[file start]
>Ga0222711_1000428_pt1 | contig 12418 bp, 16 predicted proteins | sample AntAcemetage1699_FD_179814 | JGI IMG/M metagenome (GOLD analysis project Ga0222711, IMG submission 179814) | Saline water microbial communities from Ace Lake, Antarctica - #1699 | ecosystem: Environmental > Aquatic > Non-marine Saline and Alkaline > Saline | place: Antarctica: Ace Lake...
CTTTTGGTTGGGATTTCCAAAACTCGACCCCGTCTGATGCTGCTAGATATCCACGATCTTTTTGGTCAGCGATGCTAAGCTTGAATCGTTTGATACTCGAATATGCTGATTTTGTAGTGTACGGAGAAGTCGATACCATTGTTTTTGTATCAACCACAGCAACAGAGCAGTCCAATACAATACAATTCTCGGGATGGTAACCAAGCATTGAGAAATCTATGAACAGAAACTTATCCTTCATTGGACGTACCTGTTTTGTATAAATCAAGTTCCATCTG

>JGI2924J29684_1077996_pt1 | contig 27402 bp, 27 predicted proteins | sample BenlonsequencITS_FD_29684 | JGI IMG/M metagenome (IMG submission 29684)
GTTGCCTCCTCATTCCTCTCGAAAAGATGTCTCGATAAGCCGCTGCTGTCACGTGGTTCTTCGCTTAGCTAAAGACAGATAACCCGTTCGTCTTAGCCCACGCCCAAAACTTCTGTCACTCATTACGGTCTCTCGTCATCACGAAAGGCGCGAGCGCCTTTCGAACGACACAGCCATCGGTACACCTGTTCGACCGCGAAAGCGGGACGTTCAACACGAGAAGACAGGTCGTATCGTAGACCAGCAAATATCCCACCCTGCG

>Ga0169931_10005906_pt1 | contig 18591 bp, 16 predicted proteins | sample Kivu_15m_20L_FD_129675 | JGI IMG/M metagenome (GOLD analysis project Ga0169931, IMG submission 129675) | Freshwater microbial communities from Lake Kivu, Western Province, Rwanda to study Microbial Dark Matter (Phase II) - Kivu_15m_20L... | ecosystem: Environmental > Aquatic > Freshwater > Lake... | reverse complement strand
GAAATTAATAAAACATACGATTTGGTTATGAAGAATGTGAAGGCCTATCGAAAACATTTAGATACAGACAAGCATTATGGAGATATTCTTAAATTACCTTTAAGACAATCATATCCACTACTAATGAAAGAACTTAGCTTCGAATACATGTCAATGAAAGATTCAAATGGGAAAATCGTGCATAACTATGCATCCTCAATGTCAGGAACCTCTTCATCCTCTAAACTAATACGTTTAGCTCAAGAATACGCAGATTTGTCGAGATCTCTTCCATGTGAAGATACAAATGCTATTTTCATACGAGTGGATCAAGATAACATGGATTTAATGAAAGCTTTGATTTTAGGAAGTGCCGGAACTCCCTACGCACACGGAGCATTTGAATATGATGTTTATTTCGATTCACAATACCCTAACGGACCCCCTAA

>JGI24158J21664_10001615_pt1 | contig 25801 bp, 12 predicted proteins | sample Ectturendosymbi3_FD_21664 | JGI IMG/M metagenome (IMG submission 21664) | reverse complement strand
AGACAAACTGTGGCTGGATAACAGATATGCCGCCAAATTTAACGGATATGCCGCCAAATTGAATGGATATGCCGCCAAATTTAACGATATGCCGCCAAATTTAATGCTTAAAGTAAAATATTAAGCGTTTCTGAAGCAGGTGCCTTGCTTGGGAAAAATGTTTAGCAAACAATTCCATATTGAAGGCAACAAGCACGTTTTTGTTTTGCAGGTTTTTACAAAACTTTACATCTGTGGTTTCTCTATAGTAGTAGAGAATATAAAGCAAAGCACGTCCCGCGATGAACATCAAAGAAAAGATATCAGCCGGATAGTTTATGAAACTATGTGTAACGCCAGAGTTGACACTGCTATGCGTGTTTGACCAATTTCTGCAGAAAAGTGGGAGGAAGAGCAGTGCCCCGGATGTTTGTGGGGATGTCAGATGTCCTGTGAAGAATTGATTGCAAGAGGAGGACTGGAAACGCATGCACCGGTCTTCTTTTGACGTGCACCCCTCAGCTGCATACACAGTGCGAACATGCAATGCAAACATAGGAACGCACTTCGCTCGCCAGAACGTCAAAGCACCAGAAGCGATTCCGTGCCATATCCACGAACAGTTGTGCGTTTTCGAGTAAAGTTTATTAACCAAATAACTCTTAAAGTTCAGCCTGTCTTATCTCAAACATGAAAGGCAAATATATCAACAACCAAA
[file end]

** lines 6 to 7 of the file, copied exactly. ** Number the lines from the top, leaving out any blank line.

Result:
GAAATTAATAAAACATACGATTTGGTTATGAAGAATGTGAAGGCCTATCGAAAACATTTAGATACAGACAAGCATTATGGAGATATTCTTAAATTACCTTTAAGACAATCATATCCACTACTAATGAAAGAACTTAGCTTCGAATACATGTCAATGAAAGATTCAAATGGGAAAATCGTGCATAACTATGCATCCTCAATGTCAGGAACCTCTTCATCCTCTAAACTAATACGTTTAGCTCAAGAATACGCAGATTTGTCGAGATCTCTTCCATGTGAAGATACAAATGCTATTTTCATACGAGTGGATCAAGATAACATGGATTTAATGAAAGCTTTGATTTTAGGAAGTGCCGGAACTCCCTACGCACACGGAGCATTTGAATATGATGTTTATTTCGATTCACAATACCCTAACGGACCCCCTAA

>JGI24158J21664_10001615_pt1 | contig 25801 bp, 12 predicted proteins | sample Ectturendosymbi3_FD_21664 | JGI IMG/M metagenome (IMG submission 21664) | reverse complement strand